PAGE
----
Thanksgiving Eve at World Champs: Carlsen Survives

avd59010

Round 9 at the World Chess Championships, Photo Max Avdeev

I arrived in New York on the exact day the Shakespearian tragedy happened (round 8), and I was hoping not to witness another one today (my return ticket is on the 30th). Luckily, my first day as journalist at the 2016 World Chess Championship was dramatic but still left me with hope for a tight match.

After a shocking round 8 and a fairly hectic aftermath, with Carlsen not attending the press conference, the players met once again across the World Championship board for round 9. And what a threat they gave the spectators.

Karjakin returned to his pet 1.e4, and as expected Carlsen did not deviate from the Ruy Lopez, as he had no problems equalizing in previous games. The surprise came when Carlsen chose the fairly forced Archangelsk Variation an opening that has not received much attention, especially at top level, in recent years. In general Black sacrifices a pawn in order to shatter white’s pawn structure and gain some important dark squares around his opponent’s king. White gets the bishop pair and the material advantage, if he manages to stabilize his position then the game will be played for two results only, a white win or a draw. Karjakin was no stranger to this opening and his previous results were extremely solid in this line, a lot of specialists have expressed their indignation towards Carlsen’s camp and his team’s choice for this crucial stage in the match.

As the moves went by, Carlsen was slowly getting outplayed. Everybody that I talked to could feel the pressure that the Champion was facing, and the Challenger was playing brilliantly. Karjakin’s position was dominant, but the break was still longing far away. Karjakin slipped with 33.Qc2 to which Carlsen had only one move to balance the game and force a draw, unfortunately for him his trademark precision has been nowhere to be found throughout the match and he once again erred, giving white a long lasting advantage. Karjakin pressed and seemed like he is on his way to victory, the tension was rising at the venue, and everybody was eager to find the answer: Will Magnus crack? Karjakin failed to see a deep move in a very dangerous line, and after spending his last 20 minutes on the clock he decided to go for a forced line that allowed the Champion to escape and live to see another day.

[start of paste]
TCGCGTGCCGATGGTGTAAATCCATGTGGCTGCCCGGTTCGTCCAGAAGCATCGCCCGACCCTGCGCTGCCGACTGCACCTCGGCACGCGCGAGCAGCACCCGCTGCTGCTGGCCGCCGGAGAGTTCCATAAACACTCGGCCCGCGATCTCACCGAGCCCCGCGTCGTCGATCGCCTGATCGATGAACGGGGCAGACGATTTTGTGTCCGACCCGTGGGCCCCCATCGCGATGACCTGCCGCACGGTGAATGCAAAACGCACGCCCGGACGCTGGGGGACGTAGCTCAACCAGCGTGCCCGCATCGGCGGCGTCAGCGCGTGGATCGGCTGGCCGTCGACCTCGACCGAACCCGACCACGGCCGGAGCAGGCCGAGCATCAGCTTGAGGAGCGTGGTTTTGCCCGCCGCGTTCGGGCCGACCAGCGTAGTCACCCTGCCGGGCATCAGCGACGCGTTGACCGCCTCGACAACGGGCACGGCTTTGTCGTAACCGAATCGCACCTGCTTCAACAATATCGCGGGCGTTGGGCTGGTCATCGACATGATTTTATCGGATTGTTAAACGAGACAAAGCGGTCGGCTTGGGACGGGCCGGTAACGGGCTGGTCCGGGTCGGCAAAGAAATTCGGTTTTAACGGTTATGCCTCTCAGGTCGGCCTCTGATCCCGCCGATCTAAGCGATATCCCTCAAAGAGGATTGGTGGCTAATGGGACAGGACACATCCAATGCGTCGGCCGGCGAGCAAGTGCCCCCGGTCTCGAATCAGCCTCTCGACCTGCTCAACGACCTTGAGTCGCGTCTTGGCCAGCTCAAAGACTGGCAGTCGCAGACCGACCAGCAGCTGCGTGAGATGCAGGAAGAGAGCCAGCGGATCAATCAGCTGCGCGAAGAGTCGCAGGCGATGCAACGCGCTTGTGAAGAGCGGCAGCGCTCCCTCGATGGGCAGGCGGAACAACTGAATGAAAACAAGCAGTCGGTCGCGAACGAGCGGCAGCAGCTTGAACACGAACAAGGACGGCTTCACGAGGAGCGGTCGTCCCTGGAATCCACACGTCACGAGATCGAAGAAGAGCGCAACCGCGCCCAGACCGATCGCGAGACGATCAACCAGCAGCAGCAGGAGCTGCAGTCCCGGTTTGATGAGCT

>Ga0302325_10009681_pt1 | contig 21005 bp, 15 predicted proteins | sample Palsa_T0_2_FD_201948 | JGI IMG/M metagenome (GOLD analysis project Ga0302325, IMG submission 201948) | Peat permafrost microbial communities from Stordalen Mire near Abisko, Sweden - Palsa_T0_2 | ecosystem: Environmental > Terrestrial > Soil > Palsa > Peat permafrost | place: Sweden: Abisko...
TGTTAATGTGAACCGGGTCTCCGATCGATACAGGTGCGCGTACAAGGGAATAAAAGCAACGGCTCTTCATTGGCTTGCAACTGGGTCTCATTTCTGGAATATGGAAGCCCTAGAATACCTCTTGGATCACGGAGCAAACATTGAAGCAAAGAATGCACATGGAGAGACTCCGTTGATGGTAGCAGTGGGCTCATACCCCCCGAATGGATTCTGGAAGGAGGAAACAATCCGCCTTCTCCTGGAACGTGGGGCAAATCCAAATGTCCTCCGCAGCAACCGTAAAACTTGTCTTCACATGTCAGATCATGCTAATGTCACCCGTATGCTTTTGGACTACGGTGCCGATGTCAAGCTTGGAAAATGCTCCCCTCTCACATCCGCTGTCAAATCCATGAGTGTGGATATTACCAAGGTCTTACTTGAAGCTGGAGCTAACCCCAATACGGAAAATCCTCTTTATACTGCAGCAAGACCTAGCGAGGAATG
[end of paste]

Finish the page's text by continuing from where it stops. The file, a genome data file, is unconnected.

Tomorrow is Carlsen’s 2nd to last white, and his match strategy has surely changed in the past 48 hours. Will he be able to drift from his usual play and go for a sharper opening to try and create imbalances and outplay his solid opponent in them? Will he continue with his dry approach and try to squeeze water from stone. The first strategy could basically end the match tomorrow if he misplays it, the first one did not give any results throughout the whole match. The spectators are in for a treat no matter what. Carlsen is not the type of player to give up, Karjakin has proved all match that he is not a player to step away from a challenge.

Happy Thanksgiving and look for news on tomorrow’s game after your turkey and pie. 

Comments

  1. It seems a bit unfair to characterize Carlsen as having not attended the post-game conference (after game 8). He did in fact attend, and waited for several clearly excruciating minutes for Karjakin to show up before leaving in disgust. It would not be unreasonable to suggest that Karjakin added insult to injury by dilly-dallying. He could have told the Russians they could interview him after the post-game conference was concluded, but he chose not to.

Leave a Comment

  • Categories

  • Archives

  • Announcements

  • US Chess Press